Allen & Page - Small Holder Range
Buy Online - Click Here
Home
About Us
News
Products
Healthcare & Management
Non-GM Policy
Need Advice?
Find a Stockist
Contact Us

Do I need to feed my chicken grit?

Tuesday 31 January 2017

Grit has a very important role to play in poultry nutrition as birds do not have any teeth and therefore require an alternative way of breaking up their feed. A chicken’s anatomy is such that after the food has been stored in the crop it then passes further down the digestive tract into the gizzard, which is also known as a mechanical stomach. Here the pieces of grit ingested by the birds act as tiny millstones, which in conjunction with the powerful muscles of the gizzard break down the feed into smaller particles, making digestion and nutrient adsorption more effective.

In normal circumstances, when chickens are free-ranging or have access to a reasonable sized outdoor space they will pick up small stones and particles of grit from the ground. However with the period of confinement due to avian flu set to continue, birds should be provided with a source of grit within their enclosure that they can help themselves to as and when required.


Without sufficient grit in their diet poultry can suffer from impacted gizzards and other blockages along the digestive tract as a result of poorly digested food compacting when it is unable to pass through normally.


The best grit to use is an insoluble hard flint mix which is available in a variety of sizes to suit the age of your birds. While oyster shell grit is also available it is soluble and easily broken down, making it unsuitable as a digestive aid.


Would you like to know more? Our nutrition team is always happy to help and they will not blind you with science!

Call us on 01362 822902
Email helpline@smallholderfeed.co.uk

Royal Warrant
Update: Avian Influenza Update ‘Higher Risk Areas’
On 10 April the UK Chief Veterinary Officer announced that from 13 April, housing or range netting would no longer be required in Higher Risk Areas. This decision was taken on the basis of the latest veterinary advice and scientific evidence which concluded that the level of risk to poultry in the Higher Risk Areas has now reduced to the same level as that across the rest of England. For more information please visit: https://www.gov.uk/government/news/avian-influenza-bird-flu-in-winter-2016-to-2017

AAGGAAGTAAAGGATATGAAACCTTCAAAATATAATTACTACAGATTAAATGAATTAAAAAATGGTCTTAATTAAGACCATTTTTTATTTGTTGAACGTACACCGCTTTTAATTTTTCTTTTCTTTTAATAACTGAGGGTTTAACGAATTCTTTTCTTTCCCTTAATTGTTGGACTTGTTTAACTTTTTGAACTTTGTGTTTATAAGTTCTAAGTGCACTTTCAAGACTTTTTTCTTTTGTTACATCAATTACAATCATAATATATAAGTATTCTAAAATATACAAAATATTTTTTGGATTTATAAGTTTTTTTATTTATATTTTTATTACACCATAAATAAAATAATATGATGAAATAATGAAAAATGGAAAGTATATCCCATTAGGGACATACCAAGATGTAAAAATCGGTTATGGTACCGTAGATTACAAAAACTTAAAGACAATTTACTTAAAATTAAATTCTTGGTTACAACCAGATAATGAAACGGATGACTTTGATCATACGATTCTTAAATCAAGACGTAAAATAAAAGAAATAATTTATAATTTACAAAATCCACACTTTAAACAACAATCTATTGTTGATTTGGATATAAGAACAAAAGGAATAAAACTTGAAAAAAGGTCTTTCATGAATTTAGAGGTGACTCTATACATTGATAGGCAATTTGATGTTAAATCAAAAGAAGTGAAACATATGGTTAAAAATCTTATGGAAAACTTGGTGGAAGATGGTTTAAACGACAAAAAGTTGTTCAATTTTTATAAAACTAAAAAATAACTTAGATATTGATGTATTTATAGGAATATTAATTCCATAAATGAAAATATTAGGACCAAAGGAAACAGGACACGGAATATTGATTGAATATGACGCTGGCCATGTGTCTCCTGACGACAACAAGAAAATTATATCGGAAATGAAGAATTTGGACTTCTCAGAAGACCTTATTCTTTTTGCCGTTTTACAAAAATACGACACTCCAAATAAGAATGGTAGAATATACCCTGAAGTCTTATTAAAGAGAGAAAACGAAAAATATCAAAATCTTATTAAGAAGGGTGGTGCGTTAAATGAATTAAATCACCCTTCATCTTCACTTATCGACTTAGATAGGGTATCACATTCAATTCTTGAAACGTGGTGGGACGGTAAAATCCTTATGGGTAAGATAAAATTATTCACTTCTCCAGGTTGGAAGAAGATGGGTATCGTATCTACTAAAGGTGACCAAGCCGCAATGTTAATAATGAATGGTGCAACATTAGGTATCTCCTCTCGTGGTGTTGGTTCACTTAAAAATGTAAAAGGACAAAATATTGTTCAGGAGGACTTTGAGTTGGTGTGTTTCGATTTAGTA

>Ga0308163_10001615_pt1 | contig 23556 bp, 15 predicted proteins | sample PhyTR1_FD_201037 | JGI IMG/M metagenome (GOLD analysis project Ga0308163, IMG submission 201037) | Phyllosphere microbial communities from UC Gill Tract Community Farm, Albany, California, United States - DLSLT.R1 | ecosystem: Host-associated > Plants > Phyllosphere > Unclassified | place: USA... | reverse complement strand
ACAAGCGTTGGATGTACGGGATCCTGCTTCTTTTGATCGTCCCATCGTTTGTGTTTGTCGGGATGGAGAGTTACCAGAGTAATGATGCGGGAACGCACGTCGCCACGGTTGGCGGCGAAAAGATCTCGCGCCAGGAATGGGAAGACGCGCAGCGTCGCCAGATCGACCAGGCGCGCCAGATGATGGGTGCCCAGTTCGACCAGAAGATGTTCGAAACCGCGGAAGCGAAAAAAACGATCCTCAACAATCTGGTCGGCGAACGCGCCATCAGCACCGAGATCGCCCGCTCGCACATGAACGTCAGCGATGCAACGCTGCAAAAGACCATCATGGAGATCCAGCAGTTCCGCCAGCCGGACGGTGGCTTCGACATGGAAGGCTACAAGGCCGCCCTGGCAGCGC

Need feeding advice?
For helpful feeding advice, contact our friendly Nutrition Team: Call 01362 822902 - Monday to Friday, 8:30am – 5:30pm or email helpline@smallholderfeed.co.uk
Update: Avian Influenza Update ‘Higher Risk Areas’
Further to the Avian Influenza update by DEFRA on March 20th 2017, there are now ‘Higher Risk Areas’ (HRAs) which have been defined to manage the disease. To find out if you are in a HRA, use the interactive map http://www.gisdiseasemap.defra.gov.uk/intmaps/avian/map.jsp and then follow the below advice: • if you’re not in a Higher Risk Area, then birds can be allowed outdoors into fenced areas provided the areas meet certain conditions • if you are in a Higher Risk Area then keepers must either keep their birds housed, in permanent or temporary sheds; or allow birds outdoors but only into a fenced run which is fully covered by netting
Do I need to feed my chicken grit?
Grit has a very important role to play in poultry nutrition as birds do not have any teeth and therefore require an alternative way of breaking up their feed. A chicken’s anatomy is such that after the food has been stored in the crop it then passes further down the digestive tract into the gizzard, which is also known as a mechanical stomach. Here the pieces of grit ingested by the birds act as tiny millstones, which in conjunction with the powerful muscles of the gizzard break down the feed into smaller particles, making digestion and nutrient adsorption more effective.
Designed by
Graphic Evidence
The Smallholder Range, Norfolk Mill, Shipdham, Thetford, Norfolk, IP25 7SD
Tel: +44 (0)1362 822900. Email: helpline@allenandpage.co.uk.
Allen & Page Natural Pet Food Company The Organic Feed Company